The PC era that revolutionized the home and workplace in the 1980s is over. A year ago, I detailed how the shift in user behavior known as consumerization was a fundamental threat to Dell and HP; what I wrote then is even truer today.
HP and Dell need a different way out, and their chosen services paths may not work either. IBM, PwC, Unisys, Accenture, and Deloitte have locked up much of the big enterprises' gobs of money. Cloud providers are siphoning off much of the infrastructure spend that HP and Dell targeted with their "private cloud" pitches, and the virtualization boom led by EMC VMware over the last decade has greatly reduced the need for hardware gear in the data centers that are left. Without those big data centers to manage, businesses need less of the operational consulting that HP and Dell focus on, and the strategic consulting that is useful tends to come from one of the big providers, research firms like Gartner and Forrester, or boutique consultancies aiming at emerging areas such as software-defined networking, marketing tech, and mobility.
I know people who work at HP and Dell, and it's sad to see their livelihoods threatened. HP's fall is especially disheartening. Dell was never about product or technology innovation -- its one innovation involved just-in-time supply chains for user-configurable products that had their prime 15 years ago -- but HP has a long, storied history in innovation that is now threatened.
I'm no fan of CEO Meg Whitman, but I give her credit for making a serious effort to turn around a company saddled with a series of remarkably bad leaders since the disastrous 2001 acquisition of Compaq Computer: Carly Fiorina, Mark Hurd, and Léo Apotheker. I'm confident she'll figure out how to revive or transform part of the company, but I doubt HP as we know it will exist for more than a few more years.
Dell's fate is bleaker. Michael Dell has run the company since its founding, and he has not succeeded in steering it ahead of the post-PC tidal wave that now threatens it. Going private may take some pressure off the company, but it'll likely be the same ship run by the same crew, only without quarterly investor pressure. Even if an outside investor outbids Michael Dell, the groups now targeting Dell don't appear to have any other strategy than to milk it while they can -- reminiscent of the Cerberus Capital Management's strategy for Chrysler that nearly killed the iconic American carmaker five years ago.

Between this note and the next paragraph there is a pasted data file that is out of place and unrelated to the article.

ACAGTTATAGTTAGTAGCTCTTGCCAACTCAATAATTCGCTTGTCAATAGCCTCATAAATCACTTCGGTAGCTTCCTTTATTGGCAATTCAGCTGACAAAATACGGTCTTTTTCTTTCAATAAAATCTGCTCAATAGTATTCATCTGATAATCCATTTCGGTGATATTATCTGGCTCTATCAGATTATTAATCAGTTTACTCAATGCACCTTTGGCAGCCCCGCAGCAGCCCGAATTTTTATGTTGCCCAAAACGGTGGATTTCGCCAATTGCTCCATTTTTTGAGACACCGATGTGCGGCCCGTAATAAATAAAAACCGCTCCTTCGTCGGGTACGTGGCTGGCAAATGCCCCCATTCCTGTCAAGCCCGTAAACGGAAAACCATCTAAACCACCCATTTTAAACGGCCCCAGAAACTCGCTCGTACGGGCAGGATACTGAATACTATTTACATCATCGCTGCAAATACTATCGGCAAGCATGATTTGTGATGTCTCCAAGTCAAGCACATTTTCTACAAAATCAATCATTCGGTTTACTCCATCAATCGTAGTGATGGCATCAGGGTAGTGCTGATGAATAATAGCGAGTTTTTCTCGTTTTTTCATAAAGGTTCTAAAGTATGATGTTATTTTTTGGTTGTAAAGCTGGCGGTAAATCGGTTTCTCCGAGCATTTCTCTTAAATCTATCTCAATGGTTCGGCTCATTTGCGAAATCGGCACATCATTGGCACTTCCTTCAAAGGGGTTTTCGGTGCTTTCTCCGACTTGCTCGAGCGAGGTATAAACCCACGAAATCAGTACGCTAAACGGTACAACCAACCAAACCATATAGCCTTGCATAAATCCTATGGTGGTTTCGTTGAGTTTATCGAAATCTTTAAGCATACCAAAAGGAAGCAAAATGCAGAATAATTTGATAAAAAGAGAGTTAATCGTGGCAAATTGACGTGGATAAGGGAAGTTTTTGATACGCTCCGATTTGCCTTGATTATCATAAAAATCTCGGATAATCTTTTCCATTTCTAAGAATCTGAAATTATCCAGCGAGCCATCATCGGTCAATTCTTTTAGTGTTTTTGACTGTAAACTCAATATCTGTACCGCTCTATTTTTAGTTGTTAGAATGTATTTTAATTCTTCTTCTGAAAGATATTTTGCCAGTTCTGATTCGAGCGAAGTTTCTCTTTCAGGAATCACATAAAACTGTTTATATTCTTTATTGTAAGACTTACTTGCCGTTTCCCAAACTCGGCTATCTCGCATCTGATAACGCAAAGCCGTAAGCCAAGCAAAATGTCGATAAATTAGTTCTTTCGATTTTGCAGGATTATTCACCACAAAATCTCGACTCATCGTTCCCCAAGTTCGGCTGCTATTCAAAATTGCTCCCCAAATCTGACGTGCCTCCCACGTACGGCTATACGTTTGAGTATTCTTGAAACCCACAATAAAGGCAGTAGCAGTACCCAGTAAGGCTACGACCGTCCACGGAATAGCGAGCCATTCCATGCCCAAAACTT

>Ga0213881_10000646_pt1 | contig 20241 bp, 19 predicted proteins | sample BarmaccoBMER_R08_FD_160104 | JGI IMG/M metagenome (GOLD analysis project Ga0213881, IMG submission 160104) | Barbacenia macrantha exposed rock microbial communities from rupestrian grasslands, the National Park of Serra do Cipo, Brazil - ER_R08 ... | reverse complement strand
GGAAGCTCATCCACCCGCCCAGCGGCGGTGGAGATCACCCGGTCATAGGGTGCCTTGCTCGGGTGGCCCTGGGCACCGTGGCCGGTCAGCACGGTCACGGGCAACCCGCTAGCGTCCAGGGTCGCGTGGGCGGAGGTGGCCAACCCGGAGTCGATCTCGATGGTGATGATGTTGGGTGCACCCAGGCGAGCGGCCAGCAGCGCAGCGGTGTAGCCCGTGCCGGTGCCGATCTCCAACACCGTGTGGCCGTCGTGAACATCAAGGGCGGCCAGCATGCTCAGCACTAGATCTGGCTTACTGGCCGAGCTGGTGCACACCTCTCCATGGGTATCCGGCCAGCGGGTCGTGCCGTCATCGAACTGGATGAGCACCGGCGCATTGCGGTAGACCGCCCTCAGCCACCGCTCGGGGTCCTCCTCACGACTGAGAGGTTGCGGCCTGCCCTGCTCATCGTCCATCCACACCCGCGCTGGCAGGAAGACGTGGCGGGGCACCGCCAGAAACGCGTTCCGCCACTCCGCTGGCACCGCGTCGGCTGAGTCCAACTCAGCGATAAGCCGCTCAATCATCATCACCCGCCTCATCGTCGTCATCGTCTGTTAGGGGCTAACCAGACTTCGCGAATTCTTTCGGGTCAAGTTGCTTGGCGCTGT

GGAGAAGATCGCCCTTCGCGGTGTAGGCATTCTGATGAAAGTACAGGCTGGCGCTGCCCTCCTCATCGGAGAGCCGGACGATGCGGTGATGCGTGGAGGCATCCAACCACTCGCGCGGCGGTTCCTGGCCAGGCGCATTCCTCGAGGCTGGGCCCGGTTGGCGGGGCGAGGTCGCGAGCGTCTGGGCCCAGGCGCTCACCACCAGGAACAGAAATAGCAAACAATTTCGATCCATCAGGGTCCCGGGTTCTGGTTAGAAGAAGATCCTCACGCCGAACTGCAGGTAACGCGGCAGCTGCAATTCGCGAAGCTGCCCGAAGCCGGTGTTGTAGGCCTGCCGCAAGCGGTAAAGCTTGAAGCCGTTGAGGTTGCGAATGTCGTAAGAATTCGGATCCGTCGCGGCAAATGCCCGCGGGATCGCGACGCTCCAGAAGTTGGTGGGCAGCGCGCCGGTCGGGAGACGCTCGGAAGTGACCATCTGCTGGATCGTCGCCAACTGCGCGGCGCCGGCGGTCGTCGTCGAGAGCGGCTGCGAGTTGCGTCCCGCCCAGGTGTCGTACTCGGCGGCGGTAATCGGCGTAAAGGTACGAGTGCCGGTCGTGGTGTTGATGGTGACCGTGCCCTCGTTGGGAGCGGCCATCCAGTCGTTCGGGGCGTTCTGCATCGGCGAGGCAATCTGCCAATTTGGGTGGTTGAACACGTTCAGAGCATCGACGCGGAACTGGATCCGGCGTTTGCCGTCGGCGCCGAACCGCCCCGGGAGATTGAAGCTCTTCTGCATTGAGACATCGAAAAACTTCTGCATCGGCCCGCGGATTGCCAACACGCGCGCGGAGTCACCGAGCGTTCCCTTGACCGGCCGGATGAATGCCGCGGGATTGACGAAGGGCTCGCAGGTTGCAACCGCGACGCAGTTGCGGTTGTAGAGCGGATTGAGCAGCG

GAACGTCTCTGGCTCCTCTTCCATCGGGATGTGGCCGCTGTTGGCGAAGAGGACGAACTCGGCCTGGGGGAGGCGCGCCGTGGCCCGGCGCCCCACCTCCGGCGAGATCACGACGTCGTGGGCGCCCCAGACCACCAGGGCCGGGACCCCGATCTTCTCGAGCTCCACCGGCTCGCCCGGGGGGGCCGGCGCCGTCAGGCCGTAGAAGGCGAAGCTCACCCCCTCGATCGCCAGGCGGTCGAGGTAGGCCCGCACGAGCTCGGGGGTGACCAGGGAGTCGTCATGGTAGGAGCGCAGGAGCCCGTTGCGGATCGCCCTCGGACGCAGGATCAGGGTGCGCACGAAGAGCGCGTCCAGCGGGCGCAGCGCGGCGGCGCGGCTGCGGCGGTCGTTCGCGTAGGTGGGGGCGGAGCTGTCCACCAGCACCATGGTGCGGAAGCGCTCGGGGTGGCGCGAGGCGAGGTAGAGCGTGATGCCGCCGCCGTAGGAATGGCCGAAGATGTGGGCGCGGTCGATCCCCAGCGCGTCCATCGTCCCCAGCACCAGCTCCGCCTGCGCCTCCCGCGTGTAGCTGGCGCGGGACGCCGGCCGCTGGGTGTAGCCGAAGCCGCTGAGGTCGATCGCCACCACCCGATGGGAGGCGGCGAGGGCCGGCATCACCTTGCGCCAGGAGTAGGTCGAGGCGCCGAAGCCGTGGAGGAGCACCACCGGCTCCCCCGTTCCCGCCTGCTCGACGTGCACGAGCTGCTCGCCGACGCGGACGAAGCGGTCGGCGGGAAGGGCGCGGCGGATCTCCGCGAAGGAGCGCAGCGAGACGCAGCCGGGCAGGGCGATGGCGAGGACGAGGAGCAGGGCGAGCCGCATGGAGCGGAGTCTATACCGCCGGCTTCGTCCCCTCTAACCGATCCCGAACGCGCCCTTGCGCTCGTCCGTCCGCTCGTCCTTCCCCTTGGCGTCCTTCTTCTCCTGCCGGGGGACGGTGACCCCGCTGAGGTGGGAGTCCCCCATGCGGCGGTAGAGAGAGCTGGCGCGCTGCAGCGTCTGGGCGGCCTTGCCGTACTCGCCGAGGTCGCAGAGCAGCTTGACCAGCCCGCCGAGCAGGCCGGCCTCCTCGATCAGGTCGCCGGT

Whether HP and/or Dell disappears or pulls a Novell or Lotus and becomes a wisp of its former self, in the PC space at least it's looking like the changing of the guard is under way to Apple, Samsung Electronics, and perhaps Lenovo. Ironically, Apple is facing pressure around its directions these days, Samsung is in the midst of figuring out how to be a new kind of tech company, and Lenovo's strategy isn't all that different than Dell's or HP's old approach -- it simply has the advantage of being in high-growth China.
It's uncertainty all around -- strange days indeed.
This story, "HP's and Dell's falls may be closer than you thought," was originally published at InfoWorld.com. Get the first word on what the important tech news really means with the InfoWorld Tech Watch blog. For the latest developments in business technology news, follow InfoWorld.com on Twitter.